Big Fish: How to Become a Movie Tycoon in China

Lovely smile, chubby figure and a net worth of 8.6 billion dollars: these are the main features (as listed in Forbes) of Wang Jianlin, possibly the richest man in China. After building up his fortune through the Dalian Wanda Group, one of the biggest real estate companies in the country, in 2012 Wang purchased AMC Entertainment, and has now announced his intentions to turn it into Qingdao Movie Metropolis, the most spacious entertainment area in the world. The project includes 20 different movie studios, a celebrity wax museum, a film museum and a whole series of other amenities adding up to 3.7 million square meters.

chinese hollywood

While this sounds as great news for every moviegoer, complications arise when one stops and thinks about the role censorship plays in China. Even though the government seem to be less touchy in some ways (film directors, for example, don’t have to submit screenplays to the central system for approval anymore), every movie is still submitted to a pre-screening. And it’s not just bureaucracy; Avatar was banned in 2009 because it may “possibly incite violence”. Wang claims that at least 50 movies will be produced in the studios every year, together with at least a hundred TV-shows; but no one can tell how they will be affected or influenced by public pressure or if Jianlin is willing to take risks.

But whatever the case may be, Qingdao Movie Metropolis will be in a few years the biggest fish in what now appears as a rather small lake. This summer Hollywood faced six major budget flops, including two in one weekend; the so-called “tent pole” action movies, that need a huge budget and consequently a huge public, seem to have bored the American public. On a different shore but on the same note, Bollywood is not doing so well either: the amount of money spent to film in foreign and exotic locations, which used to reach incredible sums, dropped by a third following the rupee crisis.

This may be one of the reasons why Qingdao’s opening ceremony has attracted not only the Chinese public, but also western actors: movie stars such as Leonardo Di Caprio, Ewan McGregor, Catherine Zeta-Jones and Nicole Kidman have been warmly welcomed on the red carpet and may be embarking in the project. As some journalists tried to bring up the subject of censorship, no one seemed to be really worried about the matter: while John Travolta enthusiastically declared that “this is the healthiest thing that could happen, it infuses life and finance into an industry that needs boosting” (if I were a mean person, I would add that John Travolta also thought Scientology was the healthiest thing for him; but I’m not), actress Kate Beckinsale said that she would personally “not deal” with censorship. Showing up at a formal ceremony doesn’t necessarily mean getting involved, but there are rumours of Di Caprio and Kidman having already signed up with the company; and it doesn’t really look like their presence will bring new light to the censorship problem in the country. Christian Bale, who worked with Chinese director Zhang Yimou, claims that he “learned a whole lot about the process” but that most actors don’t take part in most of the production company’s choices.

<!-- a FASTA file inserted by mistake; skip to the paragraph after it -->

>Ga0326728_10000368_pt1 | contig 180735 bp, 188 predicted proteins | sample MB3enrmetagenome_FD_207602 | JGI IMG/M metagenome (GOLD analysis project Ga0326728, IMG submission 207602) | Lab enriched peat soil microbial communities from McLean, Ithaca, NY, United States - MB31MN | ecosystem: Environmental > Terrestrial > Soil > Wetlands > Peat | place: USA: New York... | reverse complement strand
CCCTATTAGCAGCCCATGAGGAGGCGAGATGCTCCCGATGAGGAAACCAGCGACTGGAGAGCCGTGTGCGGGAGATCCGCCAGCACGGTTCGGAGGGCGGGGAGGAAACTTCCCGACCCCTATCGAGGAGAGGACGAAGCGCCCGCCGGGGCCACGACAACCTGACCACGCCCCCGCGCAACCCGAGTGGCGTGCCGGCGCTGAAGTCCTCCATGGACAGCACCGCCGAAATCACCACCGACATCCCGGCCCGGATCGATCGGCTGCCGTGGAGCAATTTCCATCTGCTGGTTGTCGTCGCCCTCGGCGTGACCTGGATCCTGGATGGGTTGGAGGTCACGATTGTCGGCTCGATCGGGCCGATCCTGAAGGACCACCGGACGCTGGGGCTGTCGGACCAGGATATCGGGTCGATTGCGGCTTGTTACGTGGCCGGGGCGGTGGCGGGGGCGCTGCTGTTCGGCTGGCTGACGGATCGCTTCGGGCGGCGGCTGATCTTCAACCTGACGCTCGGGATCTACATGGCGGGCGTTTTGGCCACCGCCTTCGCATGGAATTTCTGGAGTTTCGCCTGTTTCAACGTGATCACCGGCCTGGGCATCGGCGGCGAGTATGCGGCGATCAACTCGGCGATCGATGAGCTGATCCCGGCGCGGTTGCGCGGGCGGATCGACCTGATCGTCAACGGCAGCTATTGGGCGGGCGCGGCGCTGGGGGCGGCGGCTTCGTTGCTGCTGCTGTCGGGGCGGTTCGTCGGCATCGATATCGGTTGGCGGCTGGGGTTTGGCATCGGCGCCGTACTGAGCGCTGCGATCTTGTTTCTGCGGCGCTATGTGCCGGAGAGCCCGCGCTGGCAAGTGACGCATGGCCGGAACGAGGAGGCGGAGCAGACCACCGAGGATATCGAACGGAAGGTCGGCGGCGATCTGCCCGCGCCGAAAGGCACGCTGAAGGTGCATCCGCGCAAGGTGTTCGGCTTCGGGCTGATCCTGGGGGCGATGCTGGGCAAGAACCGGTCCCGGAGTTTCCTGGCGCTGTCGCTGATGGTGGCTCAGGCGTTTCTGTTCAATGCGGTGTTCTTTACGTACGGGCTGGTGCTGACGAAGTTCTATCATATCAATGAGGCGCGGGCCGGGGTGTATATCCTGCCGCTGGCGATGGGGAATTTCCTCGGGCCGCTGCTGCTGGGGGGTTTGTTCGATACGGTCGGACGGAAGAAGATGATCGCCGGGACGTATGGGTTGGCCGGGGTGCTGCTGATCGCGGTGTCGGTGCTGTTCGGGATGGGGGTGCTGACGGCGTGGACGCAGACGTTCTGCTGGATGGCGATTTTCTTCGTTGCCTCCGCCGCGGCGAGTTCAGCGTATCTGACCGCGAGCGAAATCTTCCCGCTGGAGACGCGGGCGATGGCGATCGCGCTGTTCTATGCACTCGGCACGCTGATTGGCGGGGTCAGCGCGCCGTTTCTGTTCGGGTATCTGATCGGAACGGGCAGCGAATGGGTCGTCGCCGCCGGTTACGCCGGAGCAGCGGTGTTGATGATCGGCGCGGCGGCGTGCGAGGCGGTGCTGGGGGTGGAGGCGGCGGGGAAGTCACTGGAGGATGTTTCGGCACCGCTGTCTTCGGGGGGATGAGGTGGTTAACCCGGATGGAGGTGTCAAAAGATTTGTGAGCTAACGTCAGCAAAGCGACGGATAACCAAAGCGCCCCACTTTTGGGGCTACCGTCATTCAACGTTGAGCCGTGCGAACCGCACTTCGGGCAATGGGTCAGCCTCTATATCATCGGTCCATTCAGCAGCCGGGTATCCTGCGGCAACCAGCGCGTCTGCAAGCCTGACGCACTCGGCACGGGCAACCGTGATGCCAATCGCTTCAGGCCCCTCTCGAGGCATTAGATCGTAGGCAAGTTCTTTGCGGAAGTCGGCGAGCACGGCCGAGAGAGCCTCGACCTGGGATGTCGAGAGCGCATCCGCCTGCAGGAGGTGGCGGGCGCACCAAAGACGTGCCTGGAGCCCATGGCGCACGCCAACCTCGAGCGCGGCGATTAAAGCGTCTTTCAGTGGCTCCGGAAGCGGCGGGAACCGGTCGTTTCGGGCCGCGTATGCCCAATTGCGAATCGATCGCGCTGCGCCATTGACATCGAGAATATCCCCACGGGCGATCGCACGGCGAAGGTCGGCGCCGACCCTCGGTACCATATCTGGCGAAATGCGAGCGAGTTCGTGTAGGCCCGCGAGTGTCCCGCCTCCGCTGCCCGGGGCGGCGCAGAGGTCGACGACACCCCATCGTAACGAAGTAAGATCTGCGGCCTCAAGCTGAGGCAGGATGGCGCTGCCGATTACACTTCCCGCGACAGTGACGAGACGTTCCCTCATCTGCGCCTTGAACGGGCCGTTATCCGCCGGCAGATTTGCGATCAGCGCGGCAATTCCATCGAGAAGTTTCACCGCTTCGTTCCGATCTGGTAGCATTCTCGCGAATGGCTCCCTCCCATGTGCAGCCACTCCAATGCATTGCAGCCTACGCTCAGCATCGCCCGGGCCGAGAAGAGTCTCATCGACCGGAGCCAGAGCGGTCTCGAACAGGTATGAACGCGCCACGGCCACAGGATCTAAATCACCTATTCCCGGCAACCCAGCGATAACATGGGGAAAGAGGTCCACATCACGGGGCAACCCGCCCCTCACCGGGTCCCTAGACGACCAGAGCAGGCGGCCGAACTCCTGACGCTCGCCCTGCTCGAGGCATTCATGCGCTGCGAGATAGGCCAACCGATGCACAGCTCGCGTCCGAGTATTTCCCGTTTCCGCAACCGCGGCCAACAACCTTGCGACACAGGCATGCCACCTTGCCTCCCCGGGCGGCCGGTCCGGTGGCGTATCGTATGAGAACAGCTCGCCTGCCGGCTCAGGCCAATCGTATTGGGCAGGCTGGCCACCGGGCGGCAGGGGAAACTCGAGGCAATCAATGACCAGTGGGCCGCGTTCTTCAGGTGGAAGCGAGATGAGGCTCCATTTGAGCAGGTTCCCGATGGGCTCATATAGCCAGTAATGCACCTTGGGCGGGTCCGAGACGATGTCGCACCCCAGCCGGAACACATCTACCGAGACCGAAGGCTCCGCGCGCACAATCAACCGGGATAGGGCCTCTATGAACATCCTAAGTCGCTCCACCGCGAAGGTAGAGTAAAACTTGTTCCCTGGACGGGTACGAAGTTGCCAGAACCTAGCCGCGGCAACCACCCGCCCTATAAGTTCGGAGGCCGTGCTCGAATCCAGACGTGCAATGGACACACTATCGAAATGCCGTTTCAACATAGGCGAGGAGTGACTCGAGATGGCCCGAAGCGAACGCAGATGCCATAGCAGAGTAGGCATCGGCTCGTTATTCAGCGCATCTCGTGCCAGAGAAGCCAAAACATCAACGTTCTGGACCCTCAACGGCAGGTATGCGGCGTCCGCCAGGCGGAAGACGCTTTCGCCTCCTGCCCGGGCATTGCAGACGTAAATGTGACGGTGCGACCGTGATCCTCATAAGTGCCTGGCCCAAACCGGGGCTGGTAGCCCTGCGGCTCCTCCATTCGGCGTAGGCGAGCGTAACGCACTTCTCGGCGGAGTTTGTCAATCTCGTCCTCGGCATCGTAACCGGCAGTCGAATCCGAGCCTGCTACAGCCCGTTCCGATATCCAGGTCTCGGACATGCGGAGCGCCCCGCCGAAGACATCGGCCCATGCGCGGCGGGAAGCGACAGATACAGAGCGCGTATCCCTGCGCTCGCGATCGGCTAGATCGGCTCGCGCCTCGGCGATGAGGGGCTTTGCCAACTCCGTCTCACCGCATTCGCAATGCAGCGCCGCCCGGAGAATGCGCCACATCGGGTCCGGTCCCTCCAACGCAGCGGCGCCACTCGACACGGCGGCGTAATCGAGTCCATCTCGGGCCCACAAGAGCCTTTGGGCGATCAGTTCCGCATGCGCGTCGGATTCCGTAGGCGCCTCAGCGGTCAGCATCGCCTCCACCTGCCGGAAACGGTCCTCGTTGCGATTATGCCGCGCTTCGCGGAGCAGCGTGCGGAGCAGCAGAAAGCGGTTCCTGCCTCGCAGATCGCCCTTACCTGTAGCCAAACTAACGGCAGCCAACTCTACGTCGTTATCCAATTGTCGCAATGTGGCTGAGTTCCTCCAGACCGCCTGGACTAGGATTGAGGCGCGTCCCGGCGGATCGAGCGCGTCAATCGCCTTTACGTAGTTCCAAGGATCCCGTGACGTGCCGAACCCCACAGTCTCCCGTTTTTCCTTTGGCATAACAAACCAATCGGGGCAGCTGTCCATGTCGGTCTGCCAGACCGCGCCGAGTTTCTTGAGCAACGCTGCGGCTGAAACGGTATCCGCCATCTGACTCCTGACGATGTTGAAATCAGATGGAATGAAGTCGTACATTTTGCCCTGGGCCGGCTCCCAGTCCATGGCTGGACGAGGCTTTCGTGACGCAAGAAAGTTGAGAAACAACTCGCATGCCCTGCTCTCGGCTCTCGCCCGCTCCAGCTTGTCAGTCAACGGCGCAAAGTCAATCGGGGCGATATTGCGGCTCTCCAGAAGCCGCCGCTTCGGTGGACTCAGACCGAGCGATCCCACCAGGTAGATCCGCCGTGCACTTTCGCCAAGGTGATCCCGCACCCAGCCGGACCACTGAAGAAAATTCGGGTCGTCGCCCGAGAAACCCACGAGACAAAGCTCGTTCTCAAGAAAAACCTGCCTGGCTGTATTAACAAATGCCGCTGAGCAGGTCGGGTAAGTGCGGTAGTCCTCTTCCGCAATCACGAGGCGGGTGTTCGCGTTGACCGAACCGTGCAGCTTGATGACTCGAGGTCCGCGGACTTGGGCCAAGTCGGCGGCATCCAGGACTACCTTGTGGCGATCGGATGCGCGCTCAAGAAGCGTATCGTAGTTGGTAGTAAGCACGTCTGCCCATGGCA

The news about Wang’s new investment did not find such enthusiasm between movie directors and producers, namely George Lucas, Steven Spielberg and Steven Soderbergh; the latter recently said in an interview “it’s become absolutely horrible the way the people with the money decide they can fart in the kitchen, to put it bluntly”. Lucas argued that the whole industry will implode when a long series of blockbuster movies come crashing down, but in Qingdao this doesn’t seem to be the case.

And what about Wang? Having served in the People’s Liberation Army (the armed force of the Chinese communist party) for sixteen years, the Big Fish himself seems to be the most serene one on the matter of censorship. When asked his opinion on the relationship between strict government rules and film industry, he answered just like a Zen Master would: “I don’t make the movies, but I think that people are able to film what they want to film these days”. Beautifully expressed.

Qingdao Movie Metropolis will be operative by 2017, and until that moment this veil of surreal naïveté will not be lifted. In the meanwhile, if you’re curious, look out for the latest (and not yet released in the UK) movie produced by Wang’s company: “Man of Tai Chi”, featuring Keanu Reeves as director and main actor. I’ll leave you with that thought, as I run to my flat to write my “What The Hell Happened to Keanu Reeves Anyway?” piece.

[Anna Viceconti]

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